Some people who took the cholesterol drug Crestor filed lawsuits after suffering side effects like liver damage and type 2 diabetes. You or a loved one may be entitled to compensation.
Crestor (rosuvastatin) is generally prescribed to treat people at risk of heart attack and stroke. It belongs to a class of drugs known as HMG-CoA reductase inhibitors (statins), which work by slowing the production of cholesterol and reducing buildup of cholesterol on artery walls. The drug is the No. 2 seller in its class and is considered effective.
But after nearly a decade on the market, the drug’s manufacturer convinced the U.S. Food and Drug Administration (FDA) that Crestor is also effective as a preventative treatment. Since then, a number of the prescription drug’s side effects came to the forefront. Crestor is linked to serious health risks, including heart problems, muscle damage, organ failure and death.
Why People Sue for Crestor Injuries
Crestor’s manufacturer, AstraZeneca, received FDA approval to market and sell the drug in 2003. Crestor eventually became the second-most popular statin after Lipitor. In March 2010, it was approved as a preventative treatment for people who do not suffer from cholesterol problems. However, the move met harsh criticism because the FDA has acknowledged studies associating statins with various health problems.
|Potential adverse side effects from statins include:|
|Serious muscle deterioration (rhabdomyolysis)||Cardiomyopathy|
|Type 2 diabetes||Memory loss|
|Kidney damage||Liver damage|
AstraZeneca’s past troubles with improper drug marketing add to concerns over potential adverse effects. In 2011, the drugmaker reached a record $68.6 million settlement with the attorneys general of 37 states and the District of Columbia over allegations that it improperly marketed an antipsychotic drug, Seroquel. Charges against the company included misleading and deceptive marketing and promoting the drug for unapproved uses.
In an age where drugmakers rush to promote additional uses for already successful drugs, warning patients and their doctors about prescription drug risks often seems to receive less priority. The danger behind this trend is that drugs are pushed to larger markets so quickly that they become very popular before the risks are known. This results in prescription drug-related injuries.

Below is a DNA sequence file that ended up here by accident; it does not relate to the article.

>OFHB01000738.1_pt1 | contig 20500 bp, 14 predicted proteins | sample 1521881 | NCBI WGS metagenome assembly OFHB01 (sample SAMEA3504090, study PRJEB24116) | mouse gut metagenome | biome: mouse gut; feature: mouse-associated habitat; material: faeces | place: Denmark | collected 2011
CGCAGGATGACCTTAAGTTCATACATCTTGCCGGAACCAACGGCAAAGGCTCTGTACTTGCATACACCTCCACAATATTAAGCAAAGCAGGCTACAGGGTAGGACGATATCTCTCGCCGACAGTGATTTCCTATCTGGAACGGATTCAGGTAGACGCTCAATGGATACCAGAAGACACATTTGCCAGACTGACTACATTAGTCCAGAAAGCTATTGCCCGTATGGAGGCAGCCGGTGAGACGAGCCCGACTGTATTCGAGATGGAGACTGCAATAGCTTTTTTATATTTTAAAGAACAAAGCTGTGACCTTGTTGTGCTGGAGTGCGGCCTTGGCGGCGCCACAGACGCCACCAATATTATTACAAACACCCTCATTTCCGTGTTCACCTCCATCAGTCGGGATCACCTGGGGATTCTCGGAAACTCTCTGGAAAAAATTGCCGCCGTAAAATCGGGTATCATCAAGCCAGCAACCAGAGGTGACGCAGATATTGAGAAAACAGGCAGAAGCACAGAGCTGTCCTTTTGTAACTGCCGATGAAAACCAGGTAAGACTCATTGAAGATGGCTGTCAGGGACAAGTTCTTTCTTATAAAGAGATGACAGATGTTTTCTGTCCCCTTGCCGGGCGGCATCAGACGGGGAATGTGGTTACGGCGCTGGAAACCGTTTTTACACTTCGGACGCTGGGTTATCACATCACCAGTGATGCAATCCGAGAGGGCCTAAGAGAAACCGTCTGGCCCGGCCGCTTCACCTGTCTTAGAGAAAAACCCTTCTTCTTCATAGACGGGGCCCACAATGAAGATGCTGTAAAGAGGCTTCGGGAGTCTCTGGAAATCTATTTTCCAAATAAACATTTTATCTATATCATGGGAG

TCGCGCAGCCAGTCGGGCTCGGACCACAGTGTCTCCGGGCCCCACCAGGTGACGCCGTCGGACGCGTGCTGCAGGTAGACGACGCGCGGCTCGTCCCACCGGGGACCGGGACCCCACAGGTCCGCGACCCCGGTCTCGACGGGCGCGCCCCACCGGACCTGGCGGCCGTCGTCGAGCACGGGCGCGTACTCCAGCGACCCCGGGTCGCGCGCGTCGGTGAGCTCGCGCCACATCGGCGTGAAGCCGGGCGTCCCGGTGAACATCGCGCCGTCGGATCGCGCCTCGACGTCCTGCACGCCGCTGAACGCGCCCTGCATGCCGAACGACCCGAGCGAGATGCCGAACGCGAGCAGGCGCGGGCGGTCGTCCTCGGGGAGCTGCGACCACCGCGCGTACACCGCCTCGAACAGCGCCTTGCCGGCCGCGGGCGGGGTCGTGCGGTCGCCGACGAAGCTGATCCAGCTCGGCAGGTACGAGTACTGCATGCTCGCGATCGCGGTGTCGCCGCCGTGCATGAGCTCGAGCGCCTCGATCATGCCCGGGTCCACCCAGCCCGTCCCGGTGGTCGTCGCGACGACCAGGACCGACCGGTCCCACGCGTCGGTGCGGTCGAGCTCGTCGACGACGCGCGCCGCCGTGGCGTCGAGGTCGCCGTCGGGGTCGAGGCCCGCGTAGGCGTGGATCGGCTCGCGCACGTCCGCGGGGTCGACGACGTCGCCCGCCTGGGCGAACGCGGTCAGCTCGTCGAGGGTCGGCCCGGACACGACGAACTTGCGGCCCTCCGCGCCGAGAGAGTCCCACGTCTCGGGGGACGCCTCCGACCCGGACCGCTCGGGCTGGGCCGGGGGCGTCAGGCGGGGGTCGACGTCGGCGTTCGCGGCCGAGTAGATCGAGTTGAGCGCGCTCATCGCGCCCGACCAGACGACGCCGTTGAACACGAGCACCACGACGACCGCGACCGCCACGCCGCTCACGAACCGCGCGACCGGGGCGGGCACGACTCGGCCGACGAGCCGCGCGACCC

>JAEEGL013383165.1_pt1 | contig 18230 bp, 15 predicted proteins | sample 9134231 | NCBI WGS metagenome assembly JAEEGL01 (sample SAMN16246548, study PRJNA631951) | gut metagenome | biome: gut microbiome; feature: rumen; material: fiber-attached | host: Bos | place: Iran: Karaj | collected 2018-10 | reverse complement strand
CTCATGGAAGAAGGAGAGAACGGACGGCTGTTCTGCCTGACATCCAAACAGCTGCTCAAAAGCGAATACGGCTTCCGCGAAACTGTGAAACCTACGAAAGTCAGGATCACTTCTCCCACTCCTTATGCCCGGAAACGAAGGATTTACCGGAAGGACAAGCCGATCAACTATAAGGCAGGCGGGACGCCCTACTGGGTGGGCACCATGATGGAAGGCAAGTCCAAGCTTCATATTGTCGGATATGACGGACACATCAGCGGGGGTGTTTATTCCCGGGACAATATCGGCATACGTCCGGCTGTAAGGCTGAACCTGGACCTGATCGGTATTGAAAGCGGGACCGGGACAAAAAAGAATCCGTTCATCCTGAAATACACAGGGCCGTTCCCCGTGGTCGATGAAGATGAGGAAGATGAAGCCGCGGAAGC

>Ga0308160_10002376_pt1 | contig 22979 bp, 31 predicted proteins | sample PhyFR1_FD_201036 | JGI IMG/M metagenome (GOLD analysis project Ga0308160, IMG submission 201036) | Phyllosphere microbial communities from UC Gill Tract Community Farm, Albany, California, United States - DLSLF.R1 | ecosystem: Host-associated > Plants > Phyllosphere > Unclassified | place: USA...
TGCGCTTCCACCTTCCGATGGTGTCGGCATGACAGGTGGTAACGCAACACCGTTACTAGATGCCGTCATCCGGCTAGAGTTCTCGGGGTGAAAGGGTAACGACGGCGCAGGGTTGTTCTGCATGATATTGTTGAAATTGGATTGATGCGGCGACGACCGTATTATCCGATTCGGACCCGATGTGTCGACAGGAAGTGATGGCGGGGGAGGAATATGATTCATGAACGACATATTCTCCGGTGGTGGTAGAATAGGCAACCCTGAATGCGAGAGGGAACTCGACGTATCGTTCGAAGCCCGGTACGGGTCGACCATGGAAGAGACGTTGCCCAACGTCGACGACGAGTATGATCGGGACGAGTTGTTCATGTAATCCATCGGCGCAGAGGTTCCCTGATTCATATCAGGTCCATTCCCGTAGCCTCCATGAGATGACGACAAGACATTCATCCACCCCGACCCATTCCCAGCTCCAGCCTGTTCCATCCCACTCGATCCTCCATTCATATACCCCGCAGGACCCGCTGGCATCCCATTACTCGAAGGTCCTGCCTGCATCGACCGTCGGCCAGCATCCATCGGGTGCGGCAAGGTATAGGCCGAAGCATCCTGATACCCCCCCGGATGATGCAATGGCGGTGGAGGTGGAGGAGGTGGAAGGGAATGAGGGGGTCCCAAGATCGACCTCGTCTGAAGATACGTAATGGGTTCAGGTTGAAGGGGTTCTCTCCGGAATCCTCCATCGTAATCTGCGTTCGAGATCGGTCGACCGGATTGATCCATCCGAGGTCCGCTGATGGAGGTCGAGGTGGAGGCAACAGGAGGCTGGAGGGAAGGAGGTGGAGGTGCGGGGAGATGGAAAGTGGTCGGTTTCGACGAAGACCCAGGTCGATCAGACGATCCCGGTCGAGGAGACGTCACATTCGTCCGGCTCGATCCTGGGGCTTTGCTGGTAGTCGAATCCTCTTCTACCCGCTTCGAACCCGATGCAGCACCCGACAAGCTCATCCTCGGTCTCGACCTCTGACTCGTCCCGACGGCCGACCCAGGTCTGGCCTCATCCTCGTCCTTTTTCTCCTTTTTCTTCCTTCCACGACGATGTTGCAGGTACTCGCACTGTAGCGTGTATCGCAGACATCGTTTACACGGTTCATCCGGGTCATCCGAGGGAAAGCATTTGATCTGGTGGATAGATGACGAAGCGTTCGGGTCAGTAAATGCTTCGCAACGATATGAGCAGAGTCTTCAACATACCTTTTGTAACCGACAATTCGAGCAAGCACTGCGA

The risk of widespread injury can be particular troubling if proper warnings aren’t issued for drugs like statins, which are prescribed to more than 20 million Americans every year. The controversy about Crestor continues, fueled by new statin warnings issued by the FDA in 2012.
As early as 2009, consumer advocates demanded the recall of Crestor over links to a serious muscle disorder. But the drug remained on the market and news of even more risks, like kidney damage and memory loss, has emerged. Although the drugmaker continues to stand behind its product’s safety, injured consumers disagree and are exercising their legal rights.
In March 2012, a group of Crestor patients and their families filed a lawsuit against the drug’s manufacturers, AstraZeneca LP and AstraZeneca Pharmaceuticals, as well as its distributor, McKesson Corporation, in California state court.
They allege that the defendants designed, manufactured, marketed and distributed Crestor despite knowing about the drug’s “dangerous and defective nature.” They say the dangers include the possibility of sudden cardiac death.
If successful, the plaintiffs may be entitled to money damages for their injuries, including the costs of ongoing medical treatment, loss of wages, loss of consortium, and pain and suffering. Similar lawsuits are expected in state and federal courts across the nation.